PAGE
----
Interestingly, most of the studies included in the same systemic review showed that bacteriostatic antibiotics were more effective compared to bactericidal antibiotics.1 So, for most infections in hospitalized patients, including those with non-endocarditis bacteremia, the choice of antibiotic among those that demonstrate in vitro susceptibility should not be based on their “cidal” vs “static” label.

Such conclusion should not be too surprising since the definition of bacteriostatic vs bactericidal is based on arbitrary in vitro constructs and not validated by any available in vivo data. In addition, static antibiotics may kill bacteria as rapidly as cidal antibiotics in vitro at higher antibiotic concentrations.3

Another supportive evidence is a 2019 study finding similar efficacy of sequential intravenous-to-oral outpatient antibiotic therapy for MRSA bacteremia compared to continued IV antibiotic therapy despite frequent use of bacteriostatic oral antibiotics (eg, linezolid, clindamycin and doxycycline). 4

 

References

  1. Wald-Dickler N, Holtom P, Spellberg B. Busting the myth of “static vs cidal”: as systemic literature review. Clin Infect Dis 2018;66:1470-4. https://academic.oup.com/cid/article/66/9/1470/4774989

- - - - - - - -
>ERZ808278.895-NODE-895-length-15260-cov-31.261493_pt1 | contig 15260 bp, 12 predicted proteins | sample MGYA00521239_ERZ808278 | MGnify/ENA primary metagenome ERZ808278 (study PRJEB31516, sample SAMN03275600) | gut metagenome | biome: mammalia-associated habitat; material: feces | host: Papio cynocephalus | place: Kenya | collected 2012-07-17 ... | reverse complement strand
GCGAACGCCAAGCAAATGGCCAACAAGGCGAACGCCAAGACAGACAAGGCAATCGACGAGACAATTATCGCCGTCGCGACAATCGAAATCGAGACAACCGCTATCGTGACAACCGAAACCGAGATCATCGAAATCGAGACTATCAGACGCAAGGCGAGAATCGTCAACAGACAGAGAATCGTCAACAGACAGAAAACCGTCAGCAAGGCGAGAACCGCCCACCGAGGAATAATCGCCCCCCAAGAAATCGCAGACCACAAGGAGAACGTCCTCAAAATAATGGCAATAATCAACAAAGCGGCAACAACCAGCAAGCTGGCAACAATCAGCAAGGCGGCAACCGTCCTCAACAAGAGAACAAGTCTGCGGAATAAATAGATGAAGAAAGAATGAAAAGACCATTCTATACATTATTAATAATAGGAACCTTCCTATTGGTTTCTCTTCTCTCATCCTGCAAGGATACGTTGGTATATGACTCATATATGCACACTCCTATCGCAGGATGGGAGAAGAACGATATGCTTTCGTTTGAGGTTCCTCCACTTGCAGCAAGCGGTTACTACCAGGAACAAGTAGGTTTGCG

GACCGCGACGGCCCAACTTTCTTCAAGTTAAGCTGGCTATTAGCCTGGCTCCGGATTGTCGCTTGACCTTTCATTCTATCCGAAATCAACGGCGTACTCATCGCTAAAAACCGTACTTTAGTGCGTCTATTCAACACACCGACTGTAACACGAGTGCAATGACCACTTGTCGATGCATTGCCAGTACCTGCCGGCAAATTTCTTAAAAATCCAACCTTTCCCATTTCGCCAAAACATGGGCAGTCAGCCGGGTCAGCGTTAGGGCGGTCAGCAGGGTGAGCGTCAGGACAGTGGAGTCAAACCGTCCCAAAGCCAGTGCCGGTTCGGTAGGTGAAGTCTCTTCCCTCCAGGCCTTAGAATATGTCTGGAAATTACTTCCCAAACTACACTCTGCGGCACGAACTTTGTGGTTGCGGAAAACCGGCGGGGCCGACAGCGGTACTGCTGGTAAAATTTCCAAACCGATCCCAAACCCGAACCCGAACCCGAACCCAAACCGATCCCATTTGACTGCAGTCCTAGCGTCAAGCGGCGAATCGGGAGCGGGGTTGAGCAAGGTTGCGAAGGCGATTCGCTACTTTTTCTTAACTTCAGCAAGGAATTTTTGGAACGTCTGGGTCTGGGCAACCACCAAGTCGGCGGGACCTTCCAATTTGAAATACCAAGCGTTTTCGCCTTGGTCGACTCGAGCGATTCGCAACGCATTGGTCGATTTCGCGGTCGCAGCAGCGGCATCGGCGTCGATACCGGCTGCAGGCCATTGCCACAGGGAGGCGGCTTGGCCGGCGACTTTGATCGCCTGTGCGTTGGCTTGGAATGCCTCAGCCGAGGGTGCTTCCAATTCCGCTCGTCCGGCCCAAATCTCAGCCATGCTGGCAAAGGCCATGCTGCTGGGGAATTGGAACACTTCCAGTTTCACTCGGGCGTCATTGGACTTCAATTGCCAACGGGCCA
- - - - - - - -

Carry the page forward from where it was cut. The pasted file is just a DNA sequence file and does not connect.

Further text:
2. Steigbigel RT, Steigbigel NH. Static vs cidal antibiotics. Clin Infect Dis 2019;68:351-2. https://academic.oup.com/cid/article-abstract/68/2/351/5067395
  3. Wald-Dickler N, Holtom P, Spellberg B. Static vs cidal antibiotics; reply to Steigbigel and Steigbigel. Clin Infect Dis 2019;68:352-3. https://academic.oup.com/cid/article-abstract/68/2/352/5067396?redirectedFrom=fulltext
  4. Jorgensen SCJ, Lagnf AH, Bhatia S, et al. Sequential intravenous-to-oral outpatient antbiotic therapy for MRSA bacteraemia: one step closer.  J Antimicrob Chemother 2019;74:489-98.  https://www.ncbi.nlm.nih.gov/pubmed/30418557

 

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Should I choose a bactericidal over bacteriostatic antibiotic in the treatment of my patient with pneumonia complicated by bacteremia?